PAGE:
2023 Optimist World Championships – Costa, Brava – Spain – Coaches Report – Malcolm Hall

The Optimist Worlds was held in Costa Brava, Spain. More specifically off a camping resort called La Ballena Alegre, on the Gulf of Roses, which is 150km north of Barcelona. As is typical in any major regatta, the conditions were “not what we usually get here”, in that the normal thermal sea breeze failed to materialize, or at least win out over frontal systems, until after racing ended on the last day. As a result the wind was much lighter than expected, averaging around 4-6 knots for most races. The sea state was bigger than usual with choppy water and, on a handful of the days a shore break that meant we couldn’t launch, which reduced the individual races and cut all but the top seeds out of the team racing championship.

In all there were 248 sailors with over 65 countries represented. The best of the best in the world in the U16 age group.

The SA team consisted of Joshua Keytel, Dylan Hall, Ross Mukheiber and Sean Sadler with myself as coach and Alistair Keytel as team manager. Sean, who lives in Palma, and has considerable experience in international fleets, started out very well with a 4th in the first race of qualification but thereafter got pegged back by being on the wrong side of some big shifts during the rest of the qualification series to agonizingly miss out on Gold fleet by 3 points. The rest of the boys were well further back with the best result being Dylan’s 31st in the last qualification race. At the end of qualification we had Sean in Silver, with Josh, Dylan and Ross in Emerald.

What followed was 3 days of waiting as the sea state generated from distant gradient winds resulted in an unsafe beach launching situation and no contingency plan in place for this eventuality. It did mean that the boys got to surf in the Med and mingle with the boys and girls from other nations, but in general this time was enormously frustrating for everyone as the team racing schedule (and therefore eligible teams) got incrementally reduced. When we finally got out for finals racing on the 2nd last day, the race committee very controversially decided to abandon after only one race to run the teams racing, sending more than 200 sailors ashore just as a decent breeze finally filled in, with more than 7 hours of light left in the day.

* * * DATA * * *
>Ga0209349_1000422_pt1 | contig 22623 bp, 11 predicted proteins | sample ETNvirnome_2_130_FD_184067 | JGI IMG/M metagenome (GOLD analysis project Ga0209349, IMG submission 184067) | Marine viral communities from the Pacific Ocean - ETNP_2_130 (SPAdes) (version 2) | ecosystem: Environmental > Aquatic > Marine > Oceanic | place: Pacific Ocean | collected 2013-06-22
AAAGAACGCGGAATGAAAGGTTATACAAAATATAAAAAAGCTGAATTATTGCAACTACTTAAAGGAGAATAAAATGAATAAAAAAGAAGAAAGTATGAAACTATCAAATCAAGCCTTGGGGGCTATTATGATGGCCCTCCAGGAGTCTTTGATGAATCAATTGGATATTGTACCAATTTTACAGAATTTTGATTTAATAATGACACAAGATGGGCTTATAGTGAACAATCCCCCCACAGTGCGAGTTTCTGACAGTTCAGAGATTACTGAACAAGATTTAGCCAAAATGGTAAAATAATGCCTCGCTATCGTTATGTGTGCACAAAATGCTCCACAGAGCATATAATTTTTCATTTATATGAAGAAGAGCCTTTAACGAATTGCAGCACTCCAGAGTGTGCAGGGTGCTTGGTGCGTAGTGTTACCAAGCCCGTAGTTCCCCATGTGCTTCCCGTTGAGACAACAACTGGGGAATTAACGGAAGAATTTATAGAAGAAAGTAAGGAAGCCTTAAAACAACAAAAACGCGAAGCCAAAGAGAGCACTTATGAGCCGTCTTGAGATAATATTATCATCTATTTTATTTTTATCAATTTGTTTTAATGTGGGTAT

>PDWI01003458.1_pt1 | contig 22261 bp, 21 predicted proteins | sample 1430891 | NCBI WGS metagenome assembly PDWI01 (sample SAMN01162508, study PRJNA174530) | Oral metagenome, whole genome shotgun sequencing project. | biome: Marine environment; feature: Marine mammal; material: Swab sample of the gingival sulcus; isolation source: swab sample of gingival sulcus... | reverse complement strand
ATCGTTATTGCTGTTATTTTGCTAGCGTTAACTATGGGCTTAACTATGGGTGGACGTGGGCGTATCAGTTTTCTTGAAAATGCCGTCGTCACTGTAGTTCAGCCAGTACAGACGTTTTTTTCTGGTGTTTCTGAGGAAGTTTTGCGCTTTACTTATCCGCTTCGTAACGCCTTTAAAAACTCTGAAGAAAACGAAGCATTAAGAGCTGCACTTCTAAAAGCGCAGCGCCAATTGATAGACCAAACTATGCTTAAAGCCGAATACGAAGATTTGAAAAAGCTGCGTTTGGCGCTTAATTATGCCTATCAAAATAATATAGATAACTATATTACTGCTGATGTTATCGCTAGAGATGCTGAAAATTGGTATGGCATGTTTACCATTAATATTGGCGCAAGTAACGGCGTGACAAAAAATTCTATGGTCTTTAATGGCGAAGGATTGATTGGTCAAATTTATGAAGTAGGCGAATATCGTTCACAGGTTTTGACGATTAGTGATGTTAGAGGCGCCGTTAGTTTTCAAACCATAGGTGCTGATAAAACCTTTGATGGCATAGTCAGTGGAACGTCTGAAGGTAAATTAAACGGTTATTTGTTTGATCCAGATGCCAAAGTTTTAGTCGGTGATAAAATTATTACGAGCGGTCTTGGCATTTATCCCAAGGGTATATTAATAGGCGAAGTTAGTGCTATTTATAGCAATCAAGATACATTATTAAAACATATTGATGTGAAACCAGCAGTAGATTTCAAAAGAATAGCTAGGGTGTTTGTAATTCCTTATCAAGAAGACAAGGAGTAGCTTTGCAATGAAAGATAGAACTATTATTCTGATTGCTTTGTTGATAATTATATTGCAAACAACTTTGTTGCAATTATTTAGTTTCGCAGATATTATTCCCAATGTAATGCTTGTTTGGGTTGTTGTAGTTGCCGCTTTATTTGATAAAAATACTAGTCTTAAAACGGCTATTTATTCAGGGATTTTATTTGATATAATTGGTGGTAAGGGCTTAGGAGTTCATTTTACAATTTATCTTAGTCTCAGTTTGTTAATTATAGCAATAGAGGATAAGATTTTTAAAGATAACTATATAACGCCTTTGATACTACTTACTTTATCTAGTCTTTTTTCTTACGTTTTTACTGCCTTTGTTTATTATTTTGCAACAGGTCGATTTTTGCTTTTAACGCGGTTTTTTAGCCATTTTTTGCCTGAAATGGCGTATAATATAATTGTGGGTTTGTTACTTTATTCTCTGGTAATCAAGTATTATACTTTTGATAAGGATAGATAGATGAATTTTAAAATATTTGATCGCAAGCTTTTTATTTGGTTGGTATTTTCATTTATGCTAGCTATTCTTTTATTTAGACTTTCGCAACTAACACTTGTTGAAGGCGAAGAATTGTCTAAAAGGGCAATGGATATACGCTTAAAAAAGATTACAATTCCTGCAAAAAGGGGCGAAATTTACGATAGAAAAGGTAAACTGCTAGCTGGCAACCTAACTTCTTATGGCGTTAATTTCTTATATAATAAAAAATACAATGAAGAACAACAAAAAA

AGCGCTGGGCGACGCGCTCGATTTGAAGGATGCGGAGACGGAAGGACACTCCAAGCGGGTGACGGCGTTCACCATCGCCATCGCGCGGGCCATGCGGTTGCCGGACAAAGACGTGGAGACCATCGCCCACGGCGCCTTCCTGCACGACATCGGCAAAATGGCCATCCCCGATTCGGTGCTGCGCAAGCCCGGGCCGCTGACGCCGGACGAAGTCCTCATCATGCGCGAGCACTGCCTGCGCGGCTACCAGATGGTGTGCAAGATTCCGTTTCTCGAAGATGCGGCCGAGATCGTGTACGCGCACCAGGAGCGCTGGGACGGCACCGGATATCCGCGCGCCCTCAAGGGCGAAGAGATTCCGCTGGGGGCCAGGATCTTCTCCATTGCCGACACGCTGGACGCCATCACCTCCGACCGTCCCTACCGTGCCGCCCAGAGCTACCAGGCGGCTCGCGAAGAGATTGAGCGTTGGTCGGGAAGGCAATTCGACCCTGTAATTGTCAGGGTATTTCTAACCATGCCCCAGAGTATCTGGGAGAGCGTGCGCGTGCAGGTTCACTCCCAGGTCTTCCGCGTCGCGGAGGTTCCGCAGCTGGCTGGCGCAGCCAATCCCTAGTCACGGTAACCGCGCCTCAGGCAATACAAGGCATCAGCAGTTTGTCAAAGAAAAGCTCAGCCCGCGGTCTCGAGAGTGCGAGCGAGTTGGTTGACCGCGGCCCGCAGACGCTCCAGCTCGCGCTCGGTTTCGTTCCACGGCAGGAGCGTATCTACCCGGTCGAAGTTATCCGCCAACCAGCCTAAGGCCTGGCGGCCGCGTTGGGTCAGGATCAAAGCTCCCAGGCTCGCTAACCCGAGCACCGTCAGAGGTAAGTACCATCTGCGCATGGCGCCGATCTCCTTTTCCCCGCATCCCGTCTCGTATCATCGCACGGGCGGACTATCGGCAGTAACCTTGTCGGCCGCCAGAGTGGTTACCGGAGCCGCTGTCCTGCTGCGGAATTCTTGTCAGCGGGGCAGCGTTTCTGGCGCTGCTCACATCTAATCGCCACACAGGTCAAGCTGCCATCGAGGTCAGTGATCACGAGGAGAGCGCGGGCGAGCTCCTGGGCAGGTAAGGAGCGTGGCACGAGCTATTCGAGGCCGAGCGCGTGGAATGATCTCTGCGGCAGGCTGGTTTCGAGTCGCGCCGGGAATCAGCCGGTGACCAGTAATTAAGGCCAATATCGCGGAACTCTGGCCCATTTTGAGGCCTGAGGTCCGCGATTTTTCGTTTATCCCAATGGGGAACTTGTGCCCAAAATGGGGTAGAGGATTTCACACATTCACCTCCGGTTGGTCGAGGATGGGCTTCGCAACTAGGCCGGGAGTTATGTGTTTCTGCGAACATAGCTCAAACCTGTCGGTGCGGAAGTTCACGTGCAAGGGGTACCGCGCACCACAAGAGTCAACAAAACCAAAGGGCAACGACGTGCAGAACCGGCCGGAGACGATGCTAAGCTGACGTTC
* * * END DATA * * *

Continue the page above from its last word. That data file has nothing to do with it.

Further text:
Race management just managed to squeeze 3 further individual races in on the last day, with the final Emerald race starting less than 3 minutes before the cut off time. Again, these races were held in light breeze. This time clocking from the north to the east with a correction left every now and then to make it very difficult to read or predict. Sean managed some heroic comebacks from buried starts to end of 3rd in Silver and 65th overall. Josh finished off with a fine 22nd in the last race to end up 224th. Dylan ended up 235th and Ross 243rd after a disappointing BFD in his best race of the final series.

The big standouts to me were the little things that we miss in sailing: understanding how to work the boat in the marginal conditions – when you can’t hike; holding your body in tension so you connect to the boat better; sail and rig setup (so much more than just getting it up and the sprit tight); being comfortable with adjusting your rig whilst racing (all the top sailors change their rig at the top mark and do so again at the bottom gate); and so on. Interestingly, while we always bang on about starting, that wasn’t really an issue – the team mostly got decent starts. This is also much less of an issue than in the past with the IODA mandate to have start lines 1.25x the length of all the boats on the line, resulting in a 145m start line. It was about being able to change gears as the seconds ticked by from 8 seconds before to the 4 minutes afterwards. It was also about race craft thereafter – understanding how to find a lane and then defend it. Finally, it was also about how to race the reach – in the worlds (and all IODA events) the reach is a long (10 minutes of sailing) starboard leg where many places could be gained and lost – a lost art that we don’t train enough.

Most importantly, the boys all had fun and learnt a huge amount that they will take forward into their future sailing. For all of them, this is an opening chapter of their sailing career, not the conclusion. The future looks bright.